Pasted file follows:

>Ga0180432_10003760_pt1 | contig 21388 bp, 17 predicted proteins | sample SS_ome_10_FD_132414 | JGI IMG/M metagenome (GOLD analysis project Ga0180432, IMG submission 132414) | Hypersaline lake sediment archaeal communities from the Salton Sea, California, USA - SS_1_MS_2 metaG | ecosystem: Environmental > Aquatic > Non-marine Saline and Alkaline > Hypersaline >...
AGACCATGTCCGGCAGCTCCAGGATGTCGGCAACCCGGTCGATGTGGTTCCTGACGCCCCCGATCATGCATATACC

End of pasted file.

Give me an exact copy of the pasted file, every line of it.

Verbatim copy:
>Ga0180432_10003760_pt1 | contig 21388 bp, 17 predicted proteins | sample SS_ome_10_FD_132414 | JGI IMG/M metagenome (GOLD analysis project Ga0180432, IMG submission 132414) | Hypersaline lake sediment archaeal communities from the Salton Sea, California, USA - SS_1_MS_2 metaG | ecosystem: Environmental > Aquatic > Non-marine Saline and Alkaline > Hypersaline >...
AGACCATGTCCGGCAGCTCCAGGATGTCGGCAACCCGGTCGATGTGGTTCCTGACGCCCCCGATCATGCATATACC